US59827483 oct. 19969 nov. 1999Nortel Networks CorporationMethod and apparatus for controlling admission of connection requests
US603496727 déc. 19967 mars 2000Zenith Electronics CorporationAdaptive random access protocol and dynamic search tree expansion resolution for multiple station networks
US604954914 août 199711 avr. 2000University Of MassachusettsAdaptive media control
US6115390 *22 mai 19985 sept. 2000Lucent Technologies, Inc.Bandwidth reservation and collision resolution method for multiple access communication networks where remote hosts send reservation requests to a base station for randomly chosen minislots
US611921425 avr. 199412 sept. 2000Apple Computer, Inc.Method for allocation of address space in a virtual memory system
US616974826 oct. 19992 janv. 2001Fujitsu Network Communications, Inc.Frame based quality of service
US6181684 *2 févr. 199830 janv. 2001Motorola, Inc.Air interface statistical multiplexing in communication systems
US622627722 mai 19981 mai 2001Lucent Technologies Inc.Method for admitting new connections based on usage priorities in a multiple access system for communications networks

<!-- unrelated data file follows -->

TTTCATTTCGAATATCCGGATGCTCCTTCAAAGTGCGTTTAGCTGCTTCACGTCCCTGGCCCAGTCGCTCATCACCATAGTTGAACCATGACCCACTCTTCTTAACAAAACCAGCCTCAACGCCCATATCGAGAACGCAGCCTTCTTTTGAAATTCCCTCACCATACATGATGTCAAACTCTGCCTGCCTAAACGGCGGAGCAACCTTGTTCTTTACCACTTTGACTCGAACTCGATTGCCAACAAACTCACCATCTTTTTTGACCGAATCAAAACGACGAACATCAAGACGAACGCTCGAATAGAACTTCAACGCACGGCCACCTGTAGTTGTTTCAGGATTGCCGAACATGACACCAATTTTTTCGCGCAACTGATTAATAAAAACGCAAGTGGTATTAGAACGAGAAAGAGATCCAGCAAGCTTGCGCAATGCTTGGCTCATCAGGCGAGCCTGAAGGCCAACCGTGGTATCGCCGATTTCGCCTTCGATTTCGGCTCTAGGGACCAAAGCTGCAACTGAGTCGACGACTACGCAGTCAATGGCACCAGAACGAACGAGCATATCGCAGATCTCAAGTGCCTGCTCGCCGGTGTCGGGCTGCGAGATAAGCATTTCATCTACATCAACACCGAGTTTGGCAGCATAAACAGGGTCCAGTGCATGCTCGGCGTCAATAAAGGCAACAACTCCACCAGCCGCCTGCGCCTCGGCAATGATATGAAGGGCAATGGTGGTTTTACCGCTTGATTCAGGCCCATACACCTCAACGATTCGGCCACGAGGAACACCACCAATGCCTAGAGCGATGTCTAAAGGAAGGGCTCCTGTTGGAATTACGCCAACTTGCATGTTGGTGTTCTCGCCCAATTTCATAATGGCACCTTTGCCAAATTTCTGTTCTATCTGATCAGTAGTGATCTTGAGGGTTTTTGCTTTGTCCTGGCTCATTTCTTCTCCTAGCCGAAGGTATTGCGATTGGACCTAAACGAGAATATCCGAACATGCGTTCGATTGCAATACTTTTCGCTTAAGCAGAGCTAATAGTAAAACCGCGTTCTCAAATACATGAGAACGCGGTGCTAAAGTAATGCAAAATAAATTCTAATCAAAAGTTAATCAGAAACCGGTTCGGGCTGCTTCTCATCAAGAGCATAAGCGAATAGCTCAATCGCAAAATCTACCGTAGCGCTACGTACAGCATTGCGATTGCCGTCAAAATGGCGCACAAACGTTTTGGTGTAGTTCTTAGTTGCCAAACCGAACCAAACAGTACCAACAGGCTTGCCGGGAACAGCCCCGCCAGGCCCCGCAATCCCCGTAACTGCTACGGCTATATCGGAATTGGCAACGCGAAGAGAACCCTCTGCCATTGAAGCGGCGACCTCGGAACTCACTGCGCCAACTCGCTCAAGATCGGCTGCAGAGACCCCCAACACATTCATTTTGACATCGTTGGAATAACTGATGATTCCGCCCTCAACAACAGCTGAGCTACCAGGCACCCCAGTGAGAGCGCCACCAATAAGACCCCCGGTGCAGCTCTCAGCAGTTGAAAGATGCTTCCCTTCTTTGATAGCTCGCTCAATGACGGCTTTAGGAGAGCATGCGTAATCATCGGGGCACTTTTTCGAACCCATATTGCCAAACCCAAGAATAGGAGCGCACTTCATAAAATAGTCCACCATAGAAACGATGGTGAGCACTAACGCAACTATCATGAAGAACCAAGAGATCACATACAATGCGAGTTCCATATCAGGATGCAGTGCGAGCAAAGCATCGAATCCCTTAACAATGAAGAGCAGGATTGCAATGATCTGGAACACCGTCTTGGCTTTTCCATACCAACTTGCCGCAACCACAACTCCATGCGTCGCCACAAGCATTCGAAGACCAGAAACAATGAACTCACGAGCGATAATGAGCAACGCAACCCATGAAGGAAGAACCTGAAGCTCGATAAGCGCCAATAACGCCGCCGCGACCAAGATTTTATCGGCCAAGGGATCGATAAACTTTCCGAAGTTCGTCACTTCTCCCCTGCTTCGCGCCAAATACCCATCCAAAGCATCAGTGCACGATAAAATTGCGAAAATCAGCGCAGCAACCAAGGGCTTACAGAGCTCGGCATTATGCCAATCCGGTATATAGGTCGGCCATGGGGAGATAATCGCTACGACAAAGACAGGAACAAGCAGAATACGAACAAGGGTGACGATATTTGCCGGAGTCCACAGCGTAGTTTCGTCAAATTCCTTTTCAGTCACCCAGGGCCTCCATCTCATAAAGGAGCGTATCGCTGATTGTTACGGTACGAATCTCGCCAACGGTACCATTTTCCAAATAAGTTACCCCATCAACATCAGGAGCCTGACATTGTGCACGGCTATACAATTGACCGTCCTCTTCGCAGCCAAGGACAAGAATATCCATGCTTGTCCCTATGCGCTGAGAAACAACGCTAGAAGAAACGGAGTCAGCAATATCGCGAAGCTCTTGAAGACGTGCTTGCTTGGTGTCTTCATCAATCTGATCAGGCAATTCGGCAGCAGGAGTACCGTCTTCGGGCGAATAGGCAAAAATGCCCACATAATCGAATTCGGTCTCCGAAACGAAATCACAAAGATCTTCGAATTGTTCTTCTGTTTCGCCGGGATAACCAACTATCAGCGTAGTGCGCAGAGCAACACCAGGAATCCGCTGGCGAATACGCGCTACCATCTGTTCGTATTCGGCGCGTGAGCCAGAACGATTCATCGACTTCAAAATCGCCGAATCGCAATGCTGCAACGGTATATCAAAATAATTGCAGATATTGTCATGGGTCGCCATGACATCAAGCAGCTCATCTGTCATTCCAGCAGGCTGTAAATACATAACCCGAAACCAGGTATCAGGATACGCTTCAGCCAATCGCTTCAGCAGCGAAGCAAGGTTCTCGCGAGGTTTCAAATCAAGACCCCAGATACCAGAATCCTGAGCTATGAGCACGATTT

US623665619 mars 199822 mai 2001Telefonaktiebolaget Lm Ericsson (Publ)Link-efficiency based scheduling in radio data communications systems
US626297617 sept. 199917 juil. 2001Ordered Networks, Inc.System and method for network flow optimization using traffic classes
US626320426 juin 200017 juil. 2001Hitachi, Ltd.Switching center for mobile handover
US62858868 juil. 19994 sept. 2001Lucent Technologies Inc.Method for controlling power for a communications system having multiple traffic channels per subscriber
US631743814 avr. 199913 nov. 2001Harold Herman Trebes, Jr.System and method for providing peer-oriented control of telecommunications services
US635655519 juil. 199612 mars 2002Terayon Communications Systems, Inc.Apparatus and method for digital data transmission using orthogonal codes
US63665772 juin 20002 avr. 2002Mci Worldcom, Inc.Method for providing IP telephony with QoS using end-to-end RSVP signaling
US637015313 avr. 19989 avr. 2002John W. EngMethod and apparatus for reserving resources of one or more multiple access communication channels
US637754822 mai 199823 avr. 2002Lucent Technologies Inc.Method for admitting new connections based on measured quantities in a multiple access system for communications networks